[Notes on “A Criticism Upon the ‘Mighty Problems of Brahma, Iswara and Maya’”]
Theosophist, March, 1882
Article Selections by Dorasamy Iyer | Introductory Note and Notes by H.P.B.
To the Editor of The Theosophist:
Madame,—As a member of a Reading-Room of Salem, which has recently subscribed for your Journal, I beg to stat that, although the questions to which my article refers, appeared in The Theosophist two years ago, yet as I read them only a few days since, and as they, even now, appear to continue to draw the attention of the people in this part of the country, I will, with your permission, undertake to answer them. I would, therefore, request that you may be pleased to re-insert the said questions together with my article for the convenience of your Vedanta readers.
District Munsiff of Salem.
Salem, 5th January, 1882.
Instead of republishing the article above referred to, it is far better that the Vedanta scholars interested in the discussion should turn to the back numbers of The Theosophist. They will find it on page 87, column 2, in the January number of the year 1880. It was written by “Sri Paravastu Venkata Rungacharin Arya Vara Guru” and directed against our friend, the learned Sanskrit Professor of Benares, Pramada Das Mittra, who answered it very ably there and then in the same number [p. 88]. The present article—criticizing that which was itself intended as a scathing criticism—comes rather late in the day; but, as our Journal was founded precisely for the object of fathoming the intricate metaphysics of India’s philosophies, we give it room with pleasure. Confessing our inability to decide between the three opponents, we leave the task of awarding the palm of Vedanta scholarship to those qualified better than ourselves to judge of the respective merits of the three Pandits, only hoping that the “Mighty Problems” that follow, may finally themselves be solved.—Ed. [H.P.B.]
[Note: for further background than that referenced by H.P.B. above, see the article that began the above-mentioned exchange: “Brahma, Iswara & Maya” The Theosophist, October, 1879, p. 14; see also H.P.B.’s Editor’s Note on the follow-up article “Brahma, Iswara and Maya”]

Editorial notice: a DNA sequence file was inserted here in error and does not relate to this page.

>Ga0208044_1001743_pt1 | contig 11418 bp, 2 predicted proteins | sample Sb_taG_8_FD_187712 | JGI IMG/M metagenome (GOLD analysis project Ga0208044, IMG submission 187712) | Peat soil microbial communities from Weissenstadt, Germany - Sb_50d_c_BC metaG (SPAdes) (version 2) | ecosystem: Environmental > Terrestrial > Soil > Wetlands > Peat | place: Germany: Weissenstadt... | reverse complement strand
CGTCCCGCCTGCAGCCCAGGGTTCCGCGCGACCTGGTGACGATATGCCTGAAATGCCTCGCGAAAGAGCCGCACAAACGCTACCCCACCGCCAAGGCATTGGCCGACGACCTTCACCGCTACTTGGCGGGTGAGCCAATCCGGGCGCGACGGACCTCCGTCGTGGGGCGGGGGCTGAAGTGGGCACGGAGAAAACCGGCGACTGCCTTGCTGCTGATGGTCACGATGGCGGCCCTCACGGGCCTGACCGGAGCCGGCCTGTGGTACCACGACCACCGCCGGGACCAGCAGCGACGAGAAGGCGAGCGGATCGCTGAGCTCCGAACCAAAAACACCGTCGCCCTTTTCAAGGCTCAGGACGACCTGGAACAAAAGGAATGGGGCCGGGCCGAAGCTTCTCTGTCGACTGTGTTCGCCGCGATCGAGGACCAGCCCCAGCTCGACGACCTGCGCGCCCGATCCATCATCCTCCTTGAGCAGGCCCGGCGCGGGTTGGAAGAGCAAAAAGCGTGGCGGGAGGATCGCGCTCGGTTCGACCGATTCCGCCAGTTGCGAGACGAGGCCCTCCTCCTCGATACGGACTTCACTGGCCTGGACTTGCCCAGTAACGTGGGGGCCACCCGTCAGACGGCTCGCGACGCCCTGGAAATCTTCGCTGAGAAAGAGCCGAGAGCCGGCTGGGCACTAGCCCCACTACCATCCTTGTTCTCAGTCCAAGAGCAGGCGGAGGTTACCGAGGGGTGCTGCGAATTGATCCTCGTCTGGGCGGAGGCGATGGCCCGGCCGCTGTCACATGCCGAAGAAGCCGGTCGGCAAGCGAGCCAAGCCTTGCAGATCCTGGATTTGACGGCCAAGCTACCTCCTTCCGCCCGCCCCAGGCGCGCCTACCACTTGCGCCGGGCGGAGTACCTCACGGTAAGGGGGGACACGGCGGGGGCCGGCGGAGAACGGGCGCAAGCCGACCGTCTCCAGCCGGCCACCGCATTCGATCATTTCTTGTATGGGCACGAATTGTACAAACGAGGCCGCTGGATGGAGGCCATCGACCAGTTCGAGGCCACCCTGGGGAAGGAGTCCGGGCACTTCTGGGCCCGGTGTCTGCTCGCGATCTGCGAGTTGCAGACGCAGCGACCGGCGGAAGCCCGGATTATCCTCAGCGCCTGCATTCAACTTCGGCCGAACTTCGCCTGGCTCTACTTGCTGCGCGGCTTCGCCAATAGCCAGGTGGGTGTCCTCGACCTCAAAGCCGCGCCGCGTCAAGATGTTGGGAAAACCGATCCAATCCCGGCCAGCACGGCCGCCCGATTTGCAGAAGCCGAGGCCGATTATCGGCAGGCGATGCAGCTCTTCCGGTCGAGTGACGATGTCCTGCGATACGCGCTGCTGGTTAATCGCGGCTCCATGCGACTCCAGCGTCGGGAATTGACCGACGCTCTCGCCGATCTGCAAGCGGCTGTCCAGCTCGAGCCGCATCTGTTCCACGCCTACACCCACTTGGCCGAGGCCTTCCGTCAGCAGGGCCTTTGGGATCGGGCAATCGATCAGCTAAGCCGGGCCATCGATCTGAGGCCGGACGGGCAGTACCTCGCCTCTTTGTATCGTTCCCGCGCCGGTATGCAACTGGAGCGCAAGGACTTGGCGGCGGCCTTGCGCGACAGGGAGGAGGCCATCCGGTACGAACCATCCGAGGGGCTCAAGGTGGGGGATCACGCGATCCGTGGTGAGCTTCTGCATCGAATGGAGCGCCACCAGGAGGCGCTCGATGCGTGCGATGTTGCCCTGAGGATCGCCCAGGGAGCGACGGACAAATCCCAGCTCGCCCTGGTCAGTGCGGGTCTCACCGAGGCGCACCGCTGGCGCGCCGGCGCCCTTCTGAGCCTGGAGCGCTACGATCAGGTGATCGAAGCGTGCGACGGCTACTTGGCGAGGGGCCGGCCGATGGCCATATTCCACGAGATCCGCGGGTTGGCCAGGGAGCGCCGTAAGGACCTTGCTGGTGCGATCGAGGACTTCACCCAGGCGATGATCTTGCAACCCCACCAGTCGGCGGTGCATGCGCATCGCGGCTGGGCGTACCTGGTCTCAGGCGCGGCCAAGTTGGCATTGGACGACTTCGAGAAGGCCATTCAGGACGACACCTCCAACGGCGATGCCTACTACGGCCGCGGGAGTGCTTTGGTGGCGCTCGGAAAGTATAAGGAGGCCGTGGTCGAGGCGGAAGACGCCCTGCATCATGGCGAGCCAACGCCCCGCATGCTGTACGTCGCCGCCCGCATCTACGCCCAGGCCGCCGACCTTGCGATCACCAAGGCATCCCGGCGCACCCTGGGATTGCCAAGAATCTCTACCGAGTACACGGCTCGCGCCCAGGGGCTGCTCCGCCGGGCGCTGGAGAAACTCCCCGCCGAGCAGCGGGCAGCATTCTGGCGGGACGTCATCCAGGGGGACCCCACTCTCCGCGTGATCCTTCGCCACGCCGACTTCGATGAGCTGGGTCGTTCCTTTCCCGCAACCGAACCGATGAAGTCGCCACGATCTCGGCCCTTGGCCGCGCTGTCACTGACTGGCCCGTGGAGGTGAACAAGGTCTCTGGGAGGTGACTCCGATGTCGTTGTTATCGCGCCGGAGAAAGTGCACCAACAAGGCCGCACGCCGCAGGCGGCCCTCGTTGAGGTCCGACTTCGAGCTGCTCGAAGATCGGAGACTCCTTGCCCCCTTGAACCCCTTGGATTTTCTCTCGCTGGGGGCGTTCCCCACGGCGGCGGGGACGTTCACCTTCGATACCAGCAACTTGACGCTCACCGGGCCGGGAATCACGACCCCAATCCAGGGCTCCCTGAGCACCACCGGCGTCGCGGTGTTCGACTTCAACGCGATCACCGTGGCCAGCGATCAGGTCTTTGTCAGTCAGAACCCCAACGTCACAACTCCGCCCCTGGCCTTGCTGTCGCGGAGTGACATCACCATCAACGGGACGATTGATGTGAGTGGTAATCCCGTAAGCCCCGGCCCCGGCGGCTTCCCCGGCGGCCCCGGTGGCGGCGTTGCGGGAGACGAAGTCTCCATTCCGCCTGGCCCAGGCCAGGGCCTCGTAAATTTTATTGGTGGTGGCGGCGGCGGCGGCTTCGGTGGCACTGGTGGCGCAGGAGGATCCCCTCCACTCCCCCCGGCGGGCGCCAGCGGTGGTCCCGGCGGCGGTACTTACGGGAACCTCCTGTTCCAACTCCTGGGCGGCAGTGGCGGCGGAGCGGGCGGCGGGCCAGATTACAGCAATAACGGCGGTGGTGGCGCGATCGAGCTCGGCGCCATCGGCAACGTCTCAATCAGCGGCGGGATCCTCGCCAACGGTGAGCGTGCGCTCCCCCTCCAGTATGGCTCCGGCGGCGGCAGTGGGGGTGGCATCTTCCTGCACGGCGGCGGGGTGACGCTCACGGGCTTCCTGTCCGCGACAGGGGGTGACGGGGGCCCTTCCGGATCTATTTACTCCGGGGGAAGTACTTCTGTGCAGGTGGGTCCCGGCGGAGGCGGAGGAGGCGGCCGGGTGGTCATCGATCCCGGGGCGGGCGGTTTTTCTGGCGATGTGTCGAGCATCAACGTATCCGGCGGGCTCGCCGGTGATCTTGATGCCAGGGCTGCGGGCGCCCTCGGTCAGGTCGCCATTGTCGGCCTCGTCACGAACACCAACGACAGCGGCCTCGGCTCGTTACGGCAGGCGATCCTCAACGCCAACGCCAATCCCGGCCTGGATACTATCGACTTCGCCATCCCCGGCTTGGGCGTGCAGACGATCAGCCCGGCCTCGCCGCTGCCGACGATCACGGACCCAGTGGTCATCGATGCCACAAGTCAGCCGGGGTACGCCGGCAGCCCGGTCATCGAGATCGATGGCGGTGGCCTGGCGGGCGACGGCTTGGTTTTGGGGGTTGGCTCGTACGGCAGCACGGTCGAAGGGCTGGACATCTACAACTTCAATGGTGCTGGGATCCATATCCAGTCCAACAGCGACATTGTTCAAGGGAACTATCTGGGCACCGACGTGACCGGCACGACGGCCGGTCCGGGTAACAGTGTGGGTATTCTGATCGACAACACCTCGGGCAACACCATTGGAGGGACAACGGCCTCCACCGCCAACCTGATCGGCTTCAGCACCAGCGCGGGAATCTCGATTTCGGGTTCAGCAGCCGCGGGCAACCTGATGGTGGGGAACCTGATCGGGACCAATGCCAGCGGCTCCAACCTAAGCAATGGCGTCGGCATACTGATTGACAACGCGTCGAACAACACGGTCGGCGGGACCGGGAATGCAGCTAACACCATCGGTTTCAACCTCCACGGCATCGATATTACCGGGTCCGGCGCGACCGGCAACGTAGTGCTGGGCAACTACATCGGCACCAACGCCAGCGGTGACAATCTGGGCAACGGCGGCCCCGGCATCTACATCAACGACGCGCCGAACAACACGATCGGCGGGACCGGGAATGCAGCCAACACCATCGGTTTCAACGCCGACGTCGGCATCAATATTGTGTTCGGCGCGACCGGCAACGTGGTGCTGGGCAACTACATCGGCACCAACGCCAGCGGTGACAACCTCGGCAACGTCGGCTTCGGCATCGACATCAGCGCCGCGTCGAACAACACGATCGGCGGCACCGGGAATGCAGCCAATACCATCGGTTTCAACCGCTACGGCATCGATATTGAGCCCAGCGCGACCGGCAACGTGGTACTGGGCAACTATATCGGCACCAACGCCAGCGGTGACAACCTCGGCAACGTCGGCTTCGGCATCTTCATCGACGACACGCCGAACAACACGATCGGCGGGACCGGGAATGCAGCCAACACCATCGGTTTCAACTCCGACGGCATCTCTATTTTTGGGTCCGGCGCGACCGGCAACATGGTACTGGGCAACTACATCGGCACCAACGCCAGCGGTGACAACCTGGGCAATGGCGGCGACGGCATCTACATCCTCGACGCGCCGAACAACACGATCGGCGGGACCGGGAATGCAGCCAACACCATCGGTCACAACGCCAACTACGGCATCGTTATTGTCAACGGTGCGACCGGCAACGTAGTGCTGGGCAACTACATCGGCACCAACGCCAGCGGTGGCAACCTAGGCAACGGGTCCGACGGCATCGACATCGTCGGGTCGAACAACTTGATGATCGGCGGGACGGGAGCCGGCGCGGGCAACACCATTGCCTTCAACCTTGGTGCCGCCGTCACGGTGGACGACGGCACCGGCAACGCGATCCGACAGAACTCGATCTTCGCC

In The Theosophist of January 1880 . . . I met with a subject whose importance as a philosophy is unparalleled, but which has been dwelt upon in so fallacious a manner that one who sees that fallacy would be guilty of forgetting his duty to the truth-seeking portion of the public, should he neglect to expose it. . . .
The article in question is headed “Brahma, Iswara and Maya” . . .; it contains a series of questions which their author calls “Mighty Problems,” . . . and warns the Theosophists not to trust to the explanations of Professor Pramada Das Mittra . . .
. . . while admitting that the views of Pramada Das Mittra are quite in accordance with the doctrine of Sankara, the author informs the public that he means to refute the doctrine of “Advaita.” . . . I do not undertake to explain here the doctrine, but will simply point out the absurdity of the first critic’s questions themselves. Such fallacies should be destroyed—never criticized or even answered, as their very nature forbids of any arguing. . . .
It is not for the first time that such questions are asked. They are trite ones, and are being constantly echoed by certain sections of people . . . [who] are only prone to ignorantly shout their satisfaction, at what they regard as an able attack upon the Advitees.1 . . .